The coffee community isn't unanimous on the verdict that Starbucks boosts independents, however. Corby Kummer, the Joy of Coffee author, says that mom and pops are getting harder and harder to find when he travels around the country, a claim not supported by industry statistics. Many can't get beyond the fact that the company clearly in- tends to leach sales from locally owned coffeehouses. Several coffee shops have indeed gone under thanks to Starbucks, but most agree that these occasional casualties were generally subpar and deserved to be pruned away. "Starbucks has managed to establish a minimum stan­dard of service and quality," said Timothy Castle, a specialty-coffee consultant and writer. "They make it very difficult for people to survive in this business who are not doing a good job. You have to be better than them to survive, which is hard to do."

Some even go so far as to credit the company for making the whole business viable in the first place. Without the work Starbucks did to popularize espresso and to educate customers in the vagaries of coffee connoisseurship, who can say if the coffeehouse industry would have ever grown this prosperous? "Everyone I know in the business who's doing well — none of us would be where we are if it wasn't for Starbucks," said Joe Monaghan, the Seattle coffee industry veteran. "My roof and my kids' shoes and my daughter's college education — that's all thanks to Starbucks and Howard."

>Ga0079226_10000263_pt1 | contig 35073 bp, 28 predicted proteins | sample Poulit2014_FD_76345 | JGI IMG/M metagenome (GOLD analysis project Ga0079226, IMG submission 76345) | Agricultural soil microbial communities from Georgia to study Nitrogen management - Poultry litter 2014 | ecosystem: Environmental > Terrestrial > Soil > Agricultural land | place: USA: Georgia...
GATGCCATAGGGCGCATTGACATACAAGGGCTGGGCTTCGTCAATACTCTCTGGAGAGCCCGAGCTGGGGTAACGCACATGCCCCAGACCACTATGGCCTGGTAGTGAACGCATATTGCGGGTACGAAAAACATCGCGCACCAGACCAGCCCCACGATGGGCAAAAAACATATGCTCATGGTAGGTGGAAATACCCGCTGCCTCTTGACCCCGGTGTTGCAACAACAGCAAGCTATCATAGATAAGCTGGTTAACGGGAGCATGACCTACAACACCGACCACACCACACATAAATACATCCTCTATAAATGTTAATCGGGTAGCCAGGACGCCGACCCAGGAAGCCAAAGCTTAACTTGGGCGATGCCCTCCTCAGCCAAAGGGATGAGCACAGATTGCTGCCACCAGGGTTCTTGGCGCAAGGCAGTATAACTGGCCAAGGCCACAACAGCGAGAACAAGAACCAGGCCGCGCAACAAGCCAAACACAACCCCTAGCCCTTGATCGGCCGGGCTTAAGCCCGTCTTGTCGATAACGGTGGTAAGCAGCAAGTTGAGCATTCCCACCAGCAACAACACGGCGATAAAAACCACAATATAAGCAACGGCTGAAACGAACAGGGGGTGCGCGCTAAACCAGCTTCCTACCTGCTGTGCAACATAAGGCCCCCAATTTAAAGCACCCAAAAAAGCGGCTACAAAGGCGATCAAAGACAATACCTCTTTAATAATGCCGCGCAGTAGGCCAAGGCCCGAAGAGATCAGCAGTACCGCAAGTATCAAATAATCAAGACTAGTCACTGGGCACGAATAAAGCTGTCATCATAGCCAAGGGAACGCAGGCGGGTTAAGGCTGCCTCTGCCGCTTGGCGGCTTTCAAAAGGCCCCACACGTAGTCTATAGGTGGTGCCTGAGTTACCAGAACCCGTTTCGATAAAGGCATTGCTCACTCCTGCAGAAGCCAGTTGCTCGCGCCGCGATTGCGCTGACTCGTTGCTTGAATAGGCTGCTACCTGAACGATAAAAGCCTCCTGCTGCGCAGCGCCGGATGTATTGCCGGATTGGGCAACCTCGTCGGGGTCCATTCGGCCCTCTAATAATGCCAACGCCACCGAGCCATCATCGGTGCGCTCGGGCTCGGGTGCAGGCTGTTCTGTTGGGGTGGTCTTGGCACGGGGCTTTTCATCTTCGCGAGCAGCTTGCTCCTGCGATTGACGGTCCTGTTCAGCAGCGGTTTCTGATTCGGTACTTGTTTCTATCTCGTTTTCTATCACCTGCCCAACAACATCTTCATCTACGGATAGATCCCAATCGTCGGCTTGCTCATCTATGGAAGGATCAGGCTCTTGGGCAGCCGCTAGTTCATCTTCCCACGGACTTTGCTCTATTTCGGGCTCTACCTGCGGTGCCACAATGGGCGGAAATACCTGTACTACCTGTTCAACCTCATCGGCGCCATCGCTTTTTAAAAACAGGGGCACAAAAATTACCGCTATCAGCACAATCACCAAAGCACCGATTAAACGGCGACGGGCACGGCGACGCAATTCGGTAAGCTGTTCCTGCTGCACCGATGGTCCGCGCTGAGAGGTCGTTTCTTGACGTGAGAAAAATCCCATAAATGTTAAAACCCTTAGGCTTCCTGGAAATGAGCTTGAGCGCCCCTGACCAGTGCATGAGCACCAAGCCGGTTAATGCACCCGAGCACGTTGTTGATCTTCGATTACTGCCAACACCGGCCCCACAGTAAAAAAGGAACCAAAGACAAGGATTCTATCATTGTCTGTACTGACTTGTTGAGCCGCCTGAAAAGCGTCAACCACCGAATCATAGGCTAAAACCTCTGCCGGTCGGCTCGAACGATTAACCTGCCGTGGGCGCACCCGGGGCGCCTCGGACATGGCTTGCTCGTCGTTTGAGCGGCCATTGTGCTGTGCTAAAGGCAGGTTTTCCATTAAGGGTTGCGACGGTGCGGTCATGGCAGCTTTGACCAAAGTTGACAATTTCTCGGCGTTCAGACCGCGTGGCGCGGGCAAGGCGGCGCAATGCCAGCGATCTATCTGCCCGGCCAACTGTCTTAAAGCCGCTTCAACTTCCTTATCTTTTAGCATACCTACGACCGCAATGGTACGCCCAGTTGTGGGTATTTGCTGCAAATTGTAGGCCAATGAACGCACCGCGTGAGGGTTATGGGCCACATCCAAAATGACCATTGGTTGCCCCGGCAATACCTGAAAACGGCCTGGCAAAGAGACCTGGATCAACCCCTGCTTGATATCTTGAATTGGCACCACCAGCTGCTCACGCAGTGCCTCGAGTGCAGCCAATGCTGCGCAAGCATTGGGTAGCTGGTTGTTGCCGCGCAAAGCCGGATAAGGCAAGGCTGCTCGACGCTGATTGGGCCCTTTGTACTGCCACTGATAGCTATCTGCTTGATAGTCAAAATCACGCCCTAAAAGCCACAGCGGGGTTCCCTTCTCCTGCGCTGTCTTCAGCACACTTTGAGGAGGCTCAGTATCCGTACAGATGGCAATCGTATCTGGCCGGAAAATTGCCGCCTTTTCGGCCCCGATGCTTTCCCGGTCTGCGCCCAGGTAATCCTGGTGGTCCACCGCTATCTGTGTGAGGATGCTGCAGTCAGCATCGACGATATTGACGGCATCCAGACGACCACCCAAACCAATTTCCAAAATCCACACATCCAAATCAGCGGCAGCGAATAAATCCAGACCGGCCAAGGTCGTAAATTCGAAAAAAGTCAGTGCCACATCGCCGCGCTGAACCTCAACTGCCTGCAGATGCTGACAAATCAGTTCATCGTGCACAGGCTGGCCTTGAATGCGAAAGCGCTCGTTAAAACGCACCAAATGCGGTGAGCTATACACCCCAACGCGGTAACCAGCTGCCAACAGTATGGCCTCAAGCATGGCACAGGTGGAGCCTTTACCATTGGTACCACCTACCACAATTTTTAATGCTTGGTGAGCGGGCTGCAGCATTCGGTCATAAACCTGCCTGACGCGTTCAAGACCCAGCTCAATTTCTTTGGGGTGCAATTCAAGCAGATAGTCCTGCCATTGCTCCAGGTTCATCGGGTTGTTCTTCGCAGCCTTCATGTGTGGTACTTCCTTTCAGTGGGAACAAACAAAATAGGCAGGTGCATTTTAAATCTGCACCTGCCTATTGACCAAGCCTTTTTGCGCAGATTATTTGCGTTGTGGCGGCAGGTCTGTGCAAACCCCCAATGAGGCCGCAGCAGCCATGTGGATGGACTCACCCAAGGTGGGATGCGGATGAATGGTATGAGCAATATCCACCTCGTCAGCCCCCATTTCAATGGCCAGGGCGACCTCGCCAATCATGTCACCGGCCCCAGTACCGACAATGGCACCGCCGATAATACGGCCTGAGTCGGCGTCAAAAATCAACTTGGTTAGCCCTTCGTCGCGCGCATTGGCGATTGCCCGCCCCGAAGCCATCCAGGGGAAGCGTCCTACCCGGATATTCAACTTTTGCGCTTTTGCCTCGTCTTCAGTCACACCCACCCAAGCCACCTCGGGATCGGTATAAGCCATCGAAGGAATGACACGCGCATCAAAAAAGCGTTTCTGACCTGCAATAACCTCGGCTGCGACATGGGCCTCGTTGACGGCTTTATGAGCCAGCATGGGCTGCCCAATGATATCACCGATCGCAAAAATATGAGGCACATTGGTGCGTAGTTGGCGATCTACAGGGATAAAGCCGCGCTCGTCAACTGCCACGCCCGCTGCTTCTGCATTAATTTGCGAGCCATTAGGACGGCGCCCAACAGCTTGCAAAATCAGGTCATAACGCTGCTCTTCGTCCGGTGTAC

This is fundamentally the company's position on the matter. "It's kind of ridiculous to say Starbucks put people out of business," Howard Behar, the former right hand to Schultz, told me. "If anything, we cre­ated an industry. We legitimized something that was kind of bohe­mian." Schultz put this argument much more stridently to a Seattle Weekly reporter in 1994, when the issue of Starbucks targeting indepen­dents was first gaining momentum. "It's ironic to me," he said. "I came back [from Italy] with the drink caffe latte in 1982. That word was not in existence in this town before we opened up our first coffee bar in April of 1984 in downtown Seattle. We created this business. We cre­ated a tremendous opportunity not only for ourselves, but for others. We're not asking anything for it. It's great. . . . Why there's animosity toward us is a question you have to ask others." When I asked Schultz if he still held to these words, he reaffirmed them without hesitation. "We created an industry that did not exist," he said. "We created a bev­erage experience, both in terms of the makeup and the ingredients of a drink that only existed in Italy. We created a language that didn't exist. We changed the culture and enhanced people's lives through a simple cup of coffee, and we've done it around the world. Absolutely."